The Art of the Stand Up Caramel
The Art of Stand-Up Caramel
So just what is a "stand-up caramel"? Simply put this is a caramel with straight sides. It sounds simple - but not so fast. Making caramel is about creating the flavor, texture, and appearance perfect all at the same time. It is often easy to get two of the three - but getting all three right at the same time can be tricky. But with our helpful tips and tricks, you’ll be able to make caramels with straight sides every time. Let’s see how we make our signature Dark Chocolate Sea Salt Caramels!
Using a Cutter
Cutting caramels with a knife is one of the oldest methods, and it is still popular today. To do so, you will need a sharp chef's knife and a cutting board. First, you will want to line the cutting board with wax paper or parchment paper for easy cleanup later. Once the caramel has cooled, use the chef’s knife to cut the caramels into desired shapes. This method is best for larger pieces of caramel that can be shaped easily with a knife. In the factory, we use a large radial cutter that we can roll across a flat sheet of caramel to cut straight lines.
We made hundreds of pounds of caramel that we attempted to cut with a manual cutter with no luck. We could make them have straight sides, but since all of them were ready at the same time, they would rather quickly sag and develop flabby sides. We tried all types of tricks from the advice we received from other candy makers including chilling the caramels and cutting them into smaller blocks first which was very time-consuming. None of these techniques consistently worked to give us a 100% yield of perfect caramels.
So we gave up on the cutter.
A much easier, and in our opinion better, way to create consistently shaped caramels is to use silicone molds. We purchased our from Chef Rubber and piece together multiple molds so we can pour up to 40 pounds of caramel at a time. The hot caramel is poured over the molds on our water-jacketed table which allows us to adjust the temperature by controlling the water flow. We pre-warm the table and the molds before we pour the caramel which gives us some buffer against the caramel cooling too quickly.
We trowel the caramel into each mold with a heat-resistant spatula making sure that each mold is full. Once we are finished we scrape off the tops with a scraper so the surface will be flat. We then cool the molds by changing the temperature of the table. Once the caramels have cooled completely we pop them out of the molds right before we enrobe them in dark chocolate. This allows the chocolate coating to create a firm barrier and keep the sides of the confections straight. To complete the process we add a touch of fleur de sel sea salt.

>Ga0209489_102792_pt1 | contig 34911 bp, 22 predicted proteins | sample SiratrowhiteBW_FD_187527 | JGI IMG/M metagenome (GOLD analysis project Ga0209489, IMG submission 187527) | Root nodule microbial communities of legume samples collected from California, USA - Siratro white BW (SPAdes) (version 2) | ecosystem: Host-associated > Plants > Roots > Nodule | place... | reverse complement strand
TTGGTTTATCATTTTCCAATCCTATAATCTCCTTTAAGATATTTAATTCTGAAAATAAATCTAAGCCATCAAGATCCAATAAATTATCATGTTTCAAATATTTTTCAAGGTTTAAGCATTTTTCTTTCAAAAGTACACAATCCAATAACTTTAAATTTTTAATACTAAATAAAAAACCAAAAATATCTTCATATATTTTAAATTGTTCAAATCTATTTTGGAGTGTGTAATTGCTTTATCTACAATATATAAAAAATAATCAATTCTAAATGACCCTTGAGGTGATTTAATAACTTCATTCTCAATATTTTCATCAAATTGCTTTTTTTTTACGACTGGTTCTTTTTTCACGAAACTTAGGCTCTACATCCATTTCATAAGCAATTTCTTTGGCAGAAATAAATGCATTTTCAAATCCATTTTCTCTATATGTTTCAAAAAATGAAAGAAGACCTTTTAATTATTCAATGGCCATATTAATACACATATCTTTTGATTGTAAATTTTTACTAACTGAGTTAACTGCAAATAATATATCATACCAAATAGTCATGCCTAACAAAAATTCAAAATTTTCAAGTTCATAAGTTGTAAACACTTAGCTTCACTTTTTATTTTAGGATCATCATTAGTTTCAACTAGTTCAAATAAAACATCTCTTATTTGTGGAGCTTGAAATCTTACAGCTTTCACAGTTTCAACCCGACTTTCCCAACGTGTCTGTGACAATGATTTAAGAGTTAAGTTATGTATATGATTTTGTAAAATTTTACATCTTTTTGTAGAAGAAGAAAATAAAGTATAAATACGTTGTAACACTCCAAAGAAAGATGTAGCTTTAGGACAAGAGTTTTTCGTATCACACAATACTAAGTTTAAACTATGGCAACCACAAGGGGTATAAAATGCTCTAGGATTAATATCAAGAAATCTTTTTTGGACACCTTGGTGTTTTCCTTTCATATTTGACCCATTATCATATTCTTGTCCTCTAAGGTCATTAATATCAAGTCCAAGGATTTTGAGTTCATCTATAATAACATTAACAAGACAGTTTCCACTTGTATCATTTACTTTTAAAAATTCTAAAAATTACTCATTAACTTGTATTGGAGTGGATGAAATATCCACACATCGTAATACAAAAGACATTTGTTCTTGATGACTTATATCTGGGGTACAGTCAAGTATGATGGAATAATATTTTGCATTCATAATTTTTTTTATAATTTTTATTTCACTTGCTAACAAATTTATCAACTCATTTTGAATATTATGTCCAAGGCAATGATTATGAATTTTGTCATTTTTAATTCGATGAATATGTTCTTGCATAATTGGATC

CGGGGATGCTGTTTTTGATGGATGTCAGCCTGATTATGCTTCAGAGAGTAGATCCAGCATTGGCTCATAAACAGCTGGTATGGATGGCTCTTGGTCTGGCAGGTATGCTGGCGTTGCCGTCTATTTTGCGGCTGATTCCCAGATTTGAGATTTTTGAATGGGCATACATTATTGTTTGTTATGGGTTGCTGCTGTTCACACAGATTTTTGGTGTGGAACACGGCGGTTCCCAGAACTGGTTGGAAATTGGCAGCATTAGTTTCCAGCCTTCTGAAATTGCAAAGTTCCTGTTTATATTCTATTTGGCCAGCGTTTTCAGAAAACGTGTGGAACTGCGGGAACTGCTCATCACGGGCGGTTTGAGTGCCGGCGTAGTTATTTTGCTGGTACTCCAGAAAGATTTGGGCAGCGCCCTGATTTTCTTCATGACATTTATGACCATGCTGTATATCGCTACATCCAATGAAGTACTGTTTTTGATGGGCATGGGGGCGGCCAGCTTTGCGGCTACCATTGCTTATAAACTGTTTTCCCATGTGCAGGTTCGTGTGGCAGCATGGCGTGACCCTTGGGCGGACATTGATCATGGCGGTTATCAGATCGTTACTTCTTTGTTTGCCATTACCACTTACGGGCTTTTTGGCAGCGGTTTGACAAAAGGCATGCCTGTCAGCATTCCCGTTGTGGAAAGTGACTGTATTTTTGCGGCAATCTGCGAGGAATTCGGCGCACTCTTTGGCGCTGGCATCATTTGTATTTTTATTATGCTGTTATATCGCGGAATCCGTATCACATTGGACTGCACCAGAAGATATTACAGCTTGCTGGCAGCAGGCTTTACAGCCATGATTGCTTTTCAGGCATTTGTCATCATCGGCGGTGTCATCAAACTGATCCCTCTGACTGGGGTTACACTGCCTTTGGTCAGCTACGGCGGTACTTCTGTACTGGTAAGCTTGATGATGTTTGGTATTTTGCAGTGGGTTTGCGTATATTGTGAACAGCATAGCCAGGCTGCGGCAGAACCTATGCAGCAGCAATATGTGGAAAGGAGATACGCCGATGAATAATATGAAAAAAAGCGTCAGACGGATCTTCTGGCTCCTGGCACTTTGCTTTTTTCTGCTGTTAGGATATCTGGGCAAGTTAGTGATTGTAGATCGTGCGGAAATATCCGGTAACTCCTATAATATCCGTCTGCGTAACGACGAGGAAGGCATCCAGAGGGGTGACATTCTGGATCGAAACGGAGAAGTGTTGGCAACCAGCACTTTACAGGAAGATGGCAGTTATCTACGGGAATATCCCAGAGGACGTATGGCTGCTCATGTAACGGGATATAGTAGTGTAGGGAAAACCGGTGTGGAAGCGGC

Why do you add salt?
Salt is an amazing addition to caramel and can accentuate the intensity of the flavor. When caramel cooks for a long time it develops browning which is called the Maillard Reaction.
The Maillard Reaction is a chemical reaction between amino acids and reducing sugars that gives foods like caramel their rich flavor, color, and texture. It occurs when the amino acids react with the reducing sugars at high temperatures, creating hundreds of potentially flavorful compounds. This is very similar to what you find on the outside of steak that you sear on a cast iron skillet.
Just like salt makes a steak taste better - it has the same effect on caramel.
We use fleur de sel sea salt which is a type of unique, high-quality salt that is found and harvested along the coast of France. It has a slightly greyish hue due to its high mineral content, which also gives it a delicate and complex flavor. This fine salt is created naturally when salty ocean water evaporates in the sun, leaving behind a thin layer of delicate, flaky salt.
Adding fleur de sel sea salt to caramel is an incredible way to bring out the sweetness while also adding depth and complexity to the flavor.
Making caramels with straight sides can seem intimidating but with our helpful tips and tricks, we hope that we’ve made stand-up caramel easier for everyone!
What did we do with all of that caramel with the flabby sides?
We used it to make hundreds of caramel apples for Halloween!